So it’s a fairly organic process?
And how long did that take?
A bit longer than Franky. About three or four weeks. There was a bit of a problem with the INKEY$ because I was using the IN command to read the keyboard and there was a muck up with the different issues of the Spectrum and I was having to put in IN values. I had the same problem with Franky. In fact, if you find that Franky has a problem jumping, it’s best to pull the EAR socket out. And on Sorcery.
If you want another tip, something nobody knows, if you actually do Sorcery and get to the end, the next round it will be a different weapon you need. But if you fail that time you go back to the original weapon.
There’s just the two choices?
No, it goes on for quite a while.
Do you have a contract with Virgin Games?
Yes, I do.
And what do your family think about it all? What family have you got?
It’s hard to tell what they think. There’s just my mother and father, yes the only child — story of the only child! They are encouraging me — secretly I think they’re very pleased. But they don’t seem to show it much! My mum still nags at me for not clearing up my bedroom and stuff like that.
This is a cheeky question. Are you making a lot of money?
Well I don’t know because I don’t know anyone else who makes games so I don’t know whether it’s a lot of money or not. Er, a substantial amount you know. I’m pretty pleased anyway. I get paid and I get a percentage.
Well, here you are, an established programmer for a large software house, but do you play other programmer’s games?
Yes I do play games. I’ve got quite a collection. I like the Ultimate ones, dare I say it! Sabre Wulf, I really like that. I’ve just done it in fact, and I’ve made a map.
I like Ultimate’s games very much because they’re all so professional, they follow a sort of pattern and all start off with the same sort of presentation. But the graphics are smooth and good. There are some other companies — Melbourne House. I like those quite a lot, adventures like The Hobbit and so on.
Have you used any of their utilities, like Melbourne Draw?
No. My screen drawing program was done with a very simple screen kit program that anyone could write really — just moving a cursor around the screen. I do the whole picture in big character square blocks and then I etch it out with a cutting pixel, as I call it. It rubs out blocks, you know, leaving a smooth edge for the drawing and then I print the colours.
Do you ever play on the arcade machines?
Yeah, I do. Favourite ones? Zaxxon, Xevious (I really like that one). But I haven’t been in the arcade recently. Haven’t seen anything new like Dragon’s Lair.
What about adventure games?
The Hobbit, I love The Hobbit still I haven’t done it yet. Close though, getting closer. I’ve killed the dragon and shot Bard with his own bow and arrow.
Would you like to write adventures?
I don’t know, I was writing one at one time and it went wrong so I thought, oh hell! I couldn’t get out of this problem, that’s why I pulled the plug out, and as soon as I pulled it out I thought, oh I could’ve done that! That would solve the problem. Uuurrgh! But I thought, I can’t tackle all that again!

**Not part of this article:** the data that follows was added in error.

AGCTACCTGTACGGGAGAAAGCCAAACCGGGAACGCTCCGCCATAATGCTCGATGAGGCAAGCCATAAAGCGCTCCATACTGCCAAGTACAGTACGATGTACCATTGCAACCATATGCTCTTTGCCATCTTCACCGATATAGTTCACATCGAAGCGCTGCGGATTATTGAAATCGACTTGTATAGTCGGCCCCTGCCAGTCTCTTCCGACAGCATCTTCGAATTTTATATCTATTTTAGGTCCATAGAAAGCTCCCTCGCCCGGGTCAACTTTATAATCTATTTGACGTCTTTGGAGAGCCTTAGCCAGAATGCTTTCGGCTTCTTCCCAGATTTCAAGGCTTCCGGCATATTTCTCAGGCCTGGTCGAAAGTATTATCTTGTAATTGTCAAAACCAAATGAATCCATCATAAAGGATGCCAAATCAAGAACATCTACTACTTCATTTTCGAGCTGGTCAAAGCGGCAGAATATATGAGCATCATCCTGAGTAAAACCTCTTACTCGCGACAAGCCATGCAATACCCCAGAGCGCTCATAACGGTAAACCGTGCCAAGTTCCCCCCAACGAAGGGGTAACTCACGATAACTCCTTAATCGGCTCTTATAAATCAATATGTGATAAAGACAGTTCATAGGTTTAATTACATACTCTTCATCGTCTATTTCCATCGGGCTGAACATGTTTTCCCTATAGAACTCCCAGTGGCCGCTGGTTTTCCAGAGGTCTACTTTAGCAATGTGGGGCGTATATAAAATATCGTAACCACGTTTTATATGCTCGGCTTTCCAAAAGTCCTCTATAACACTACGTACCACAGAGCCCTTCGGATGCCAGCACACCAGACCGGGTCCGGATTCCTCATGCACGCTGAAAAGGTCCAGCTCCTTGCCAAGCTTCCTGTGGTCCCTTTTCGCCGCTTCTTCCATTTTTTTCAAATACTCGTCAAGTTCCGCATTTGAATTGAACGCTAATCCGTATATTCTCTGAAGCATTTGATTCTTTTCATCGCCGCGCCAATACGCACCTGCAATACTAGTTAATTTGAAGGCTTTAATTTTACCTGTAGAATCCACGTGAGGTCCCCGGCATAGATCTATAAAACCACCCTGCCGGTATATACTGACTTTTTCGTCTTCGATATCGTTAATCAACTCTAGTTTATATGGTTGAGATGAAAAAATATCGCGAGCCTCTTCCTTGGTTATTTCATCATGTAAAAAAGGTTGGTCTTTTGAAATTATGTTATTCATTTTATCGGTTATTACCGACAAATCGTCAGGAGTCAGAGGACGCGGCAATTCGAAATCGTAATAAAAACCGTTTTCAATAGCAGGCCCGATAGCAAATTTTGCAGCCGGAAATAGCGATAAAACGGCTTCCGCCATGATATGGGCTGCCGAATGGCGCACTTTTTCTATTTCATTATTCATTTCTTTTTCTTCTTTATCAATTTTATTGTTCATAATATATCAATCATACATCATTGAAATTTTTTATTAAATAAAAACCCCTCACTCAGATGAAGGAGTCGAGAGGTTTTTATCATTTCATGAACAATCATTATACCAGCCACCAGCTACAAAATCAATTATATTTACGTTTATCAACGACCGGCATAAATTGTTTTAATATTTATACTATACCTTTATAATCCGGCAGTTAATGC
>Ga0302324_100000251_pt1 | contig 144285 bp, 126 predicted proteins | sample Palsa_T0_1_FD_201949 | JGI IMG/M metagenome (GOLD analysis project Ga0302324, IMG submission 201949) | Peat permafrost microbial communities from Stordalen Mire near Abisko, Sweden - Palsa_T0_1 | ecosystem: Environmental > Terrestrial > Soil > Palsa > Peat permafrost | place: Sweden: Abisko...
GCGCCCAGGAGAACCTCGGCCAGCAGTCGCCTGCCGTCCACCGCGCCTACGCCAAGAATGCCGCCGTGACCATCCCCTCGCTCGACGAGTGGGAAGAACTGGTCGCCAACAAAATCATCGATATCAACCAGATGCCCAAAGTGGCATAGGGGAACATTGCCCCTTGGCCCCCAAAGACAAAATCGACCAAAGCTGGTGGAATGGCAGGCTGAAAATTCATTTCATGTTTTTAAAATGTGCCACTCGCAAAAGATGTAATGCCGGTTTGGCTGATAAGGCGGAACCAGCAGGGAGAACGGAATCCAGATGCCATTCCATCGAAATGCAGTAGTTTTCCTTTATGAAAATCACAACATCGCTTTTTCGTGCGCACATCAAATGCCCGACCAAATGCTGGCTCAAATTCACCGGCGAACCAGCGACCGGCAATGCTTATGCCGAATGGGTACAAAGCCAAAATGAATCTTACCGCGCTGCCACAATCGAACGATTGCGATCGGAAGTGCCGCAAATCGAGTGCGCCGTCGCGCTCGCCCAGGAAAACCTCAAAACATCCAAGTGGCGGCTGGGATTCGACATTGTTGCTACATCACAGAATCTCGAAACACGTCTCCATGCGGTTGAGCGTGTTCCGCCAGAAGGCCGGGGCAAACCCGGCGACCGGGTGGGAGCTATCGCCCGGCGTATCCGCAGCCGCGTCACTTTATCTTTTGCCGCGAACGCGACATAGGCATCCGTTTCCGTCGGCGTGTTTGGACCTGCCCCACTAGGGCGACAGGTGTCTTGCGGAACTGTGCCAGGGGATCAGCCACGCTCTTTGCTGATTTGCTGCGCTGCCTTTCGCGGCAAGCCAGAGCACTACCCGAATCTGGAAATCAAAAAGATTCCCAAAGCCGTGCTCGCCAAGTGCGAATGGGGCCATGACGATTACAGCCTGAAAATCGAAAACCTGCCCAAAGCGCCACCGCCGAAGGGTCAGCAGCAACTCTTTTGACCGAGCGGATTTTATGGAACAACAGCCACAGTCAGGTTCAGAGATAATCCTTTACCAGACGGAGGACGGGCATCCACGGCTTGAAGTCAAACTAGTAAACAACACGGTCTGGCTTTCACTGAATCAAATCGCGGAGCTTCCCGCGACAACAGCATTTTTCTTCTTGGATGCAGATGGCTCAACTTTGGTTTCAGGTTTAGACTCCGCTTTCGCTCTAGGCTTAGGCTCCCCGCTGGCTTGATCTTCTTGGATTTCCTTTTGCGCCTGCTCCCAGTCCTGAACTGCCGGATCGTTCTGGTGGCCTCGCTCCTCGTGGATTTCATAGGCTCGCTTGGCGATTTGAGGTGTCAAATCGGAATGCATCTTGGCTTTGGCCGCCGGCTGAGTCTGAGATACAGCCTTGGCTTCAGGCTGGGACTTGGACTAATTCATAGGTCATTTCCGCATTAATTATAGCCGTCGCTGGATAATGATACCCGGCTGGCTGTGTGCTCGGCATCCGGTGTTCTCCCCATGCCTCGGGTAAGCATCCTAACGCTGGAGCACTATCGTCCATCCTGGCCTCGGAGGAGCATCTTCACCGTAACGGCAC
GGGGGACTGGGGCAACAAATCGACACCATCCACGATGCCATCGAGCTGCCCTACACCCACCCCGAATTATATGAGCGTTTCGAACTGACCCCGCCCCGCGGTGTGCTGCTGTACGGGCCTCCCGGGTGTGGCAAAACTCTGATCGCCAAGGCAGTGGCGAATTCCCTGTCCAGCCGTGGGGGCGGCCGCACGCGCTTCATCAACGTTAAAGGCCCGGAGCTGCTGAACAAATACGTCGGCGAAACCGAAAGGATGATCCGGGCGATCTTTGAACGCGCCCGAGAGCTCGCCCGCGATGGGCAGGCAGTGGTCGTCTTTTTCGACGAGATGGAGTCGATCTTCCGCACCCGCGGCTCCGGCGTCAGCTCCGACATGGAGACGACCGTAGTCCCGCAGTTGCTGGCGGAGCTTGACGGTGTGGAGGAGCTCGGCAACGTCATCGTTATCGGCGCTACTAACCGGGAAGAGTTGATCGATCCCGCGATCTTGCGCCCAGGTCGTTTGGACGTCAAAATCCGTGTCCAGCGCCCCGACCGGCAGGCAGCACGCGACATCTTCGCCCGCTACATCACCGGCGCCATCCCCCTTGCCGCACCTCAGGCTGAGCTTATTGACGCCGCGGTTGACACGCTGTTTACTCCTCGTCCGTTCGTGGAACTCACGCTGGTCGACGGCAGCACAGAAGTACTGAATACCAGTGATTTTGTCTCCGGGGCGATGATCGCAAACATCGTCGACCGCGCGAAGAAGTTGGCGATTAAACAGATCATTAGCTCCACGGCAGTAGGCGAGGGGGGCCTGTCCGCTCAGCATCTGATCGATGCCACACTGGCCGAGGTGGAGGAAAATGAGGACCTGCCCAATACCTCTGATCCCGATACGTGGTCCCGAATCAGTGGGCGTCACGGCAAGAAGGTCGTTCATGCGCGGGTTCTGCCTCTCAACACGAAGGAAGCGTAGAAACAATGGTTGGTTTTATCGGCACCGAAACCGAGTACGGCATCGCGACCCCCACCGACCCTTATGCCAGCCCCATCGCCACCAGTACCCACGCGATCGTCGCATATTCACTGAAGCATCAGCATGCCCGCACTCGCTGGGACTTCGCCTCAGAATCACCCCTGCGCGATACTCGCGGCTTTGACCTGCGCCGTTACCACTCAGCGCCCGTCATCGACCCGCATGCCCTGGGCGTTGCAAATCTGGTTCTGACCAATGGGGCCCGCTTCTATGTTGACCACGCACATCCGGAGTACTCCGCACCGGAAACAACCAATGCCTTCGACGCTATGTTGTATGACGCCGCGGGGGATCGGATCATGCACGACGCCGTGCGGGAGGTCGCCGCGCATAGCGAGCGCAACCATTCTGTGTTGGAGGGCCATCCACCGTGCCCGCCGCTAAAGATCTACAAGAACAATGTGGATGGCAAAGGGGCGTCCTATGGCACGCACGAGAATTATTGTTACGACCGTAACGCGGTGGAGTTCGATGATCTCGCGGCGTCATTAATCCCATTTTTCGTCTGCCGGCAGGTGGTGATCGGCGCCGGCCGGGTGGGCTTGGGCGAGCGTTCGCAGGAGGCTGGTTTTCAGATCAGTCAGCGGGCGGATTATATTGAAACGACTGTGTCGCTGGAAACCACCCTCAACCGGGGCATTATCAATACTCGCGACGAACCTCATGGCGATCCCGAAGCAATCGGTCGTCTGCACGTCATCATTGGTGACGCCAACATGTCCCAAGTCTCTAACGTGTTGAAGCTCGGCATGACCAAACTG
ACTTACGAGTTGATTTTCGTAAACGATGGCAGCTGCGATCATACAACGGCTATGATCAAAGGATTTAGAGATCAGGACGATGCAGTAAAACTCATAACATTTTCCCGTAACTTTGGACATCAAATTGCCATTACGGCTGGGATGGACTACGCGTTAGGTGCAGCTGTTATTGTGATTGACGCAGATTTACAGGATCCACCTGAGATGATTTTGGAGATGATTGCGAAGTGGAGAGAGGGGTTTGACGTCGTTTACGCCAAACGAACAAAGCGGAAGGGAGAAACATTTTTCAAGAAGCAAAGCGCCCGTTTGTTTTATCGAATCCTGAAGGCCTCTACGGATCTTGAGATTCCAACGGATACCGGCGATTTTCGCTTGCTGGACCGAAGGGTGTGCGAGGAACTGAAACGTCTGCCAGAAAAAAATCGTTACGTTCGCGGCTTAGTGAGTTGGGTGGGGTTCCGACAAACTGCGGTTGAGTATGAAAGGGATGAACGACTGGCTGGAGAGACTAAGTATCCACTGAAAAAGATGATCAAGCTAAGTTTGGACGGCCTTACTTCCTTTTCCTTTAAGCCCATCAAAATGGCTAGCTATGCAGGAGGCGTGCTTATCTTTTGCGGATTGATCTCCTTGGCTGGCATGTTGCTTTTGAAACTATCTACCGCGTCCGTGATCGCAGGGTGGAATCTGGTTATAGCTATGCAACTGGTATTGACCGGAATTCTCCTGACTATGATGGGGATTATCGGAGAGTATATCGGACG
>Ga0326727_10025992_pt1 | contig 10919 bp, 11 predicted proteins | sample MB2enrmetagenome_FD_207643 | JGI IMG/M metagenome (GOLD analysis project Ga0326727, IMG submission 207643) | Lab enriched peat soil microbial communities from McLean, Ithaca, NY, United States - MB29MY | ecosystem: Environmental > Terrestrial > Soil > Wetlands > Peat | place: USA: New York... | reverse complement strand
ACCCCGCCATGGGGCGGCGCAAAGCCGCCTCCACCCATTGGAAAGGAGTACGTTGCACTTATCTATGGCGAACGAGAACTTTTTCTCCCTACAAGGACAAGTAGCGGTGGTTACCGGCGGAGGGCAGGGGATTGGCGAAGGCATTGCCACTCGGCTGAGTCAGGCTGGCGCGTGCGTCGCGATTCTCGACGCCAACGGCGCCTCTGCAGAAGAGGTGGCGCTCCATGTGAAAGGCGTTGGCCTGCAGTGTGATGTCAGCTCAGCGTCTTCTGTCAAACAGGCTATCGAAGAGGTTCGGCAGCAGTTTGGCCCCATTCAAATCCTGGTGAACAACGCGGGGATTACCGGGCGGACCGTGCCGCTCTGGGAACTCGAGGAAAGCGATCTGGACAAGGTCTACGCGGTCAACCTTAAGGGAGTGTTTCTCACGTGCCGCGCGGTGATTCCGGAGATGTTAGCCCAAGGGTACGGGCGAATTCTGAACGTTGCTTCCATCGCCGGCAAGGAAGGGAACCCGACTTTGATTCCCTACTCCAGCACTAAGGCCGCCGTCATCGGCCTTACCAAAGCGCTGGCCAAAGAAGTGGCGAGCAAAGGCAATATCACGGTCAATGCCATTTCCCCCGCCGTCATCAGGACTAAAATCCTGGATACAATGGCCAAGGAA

What are you working on at the moment?
I did have a program, in fact I’ve still got it on tape somewhere. It’s about this fellow running through the streets with a gun. I don’t know whether you’ve seen Blade Runner. Pretty similar to that with dark streets and a man shooting the bad guys. This man is out hunting some evil being. That’s about all I’ve been working on as far as programming goes. A few other ideas I’ve churned out and then thought, no, I couldn’t start.
But I understand that you’re working on a board game. We’ve all seen the ads Virgin have put out about their new venture into board games. Are you doing it for them?
Yeah. I’m working on this board game with Andrew, he’s my friend. And we’re hoping to have some success with it. It’s a fantasy, fighting board game where you have two opposing sides, supposedly in conflict over this mystical land, each trying to destroy the other. You have various pieces each with their own characters — like there’s the cleric who’s got his cross and he’s very weak and can’t beat anyone up; then there’s the warlock who can kill just about everybody but he can’t swim across rivers and he can’t climb mountains, so he’s pretty immovable. It’s for two players but I suppose you could have two on each side working together, or you could have a third person acting as a referee. It’s a versatile board, you can play it longways or sideways.
Virgin seem to produce a very diverse number of things. Are you planning to do anything else within the company?
Virgin’s been a very helpful company, so I don’t know. At the moment it’s the board game. They didn’t actually suggest it and they haven’t even seen it yet. I’m just unveiling it now, so I’m hoping they’re going to like it. I made the game up about six years ago on the back of a cereal packet. I thought it was quite a good idea so I thought I’d do it again professionally on a big board with better pieces.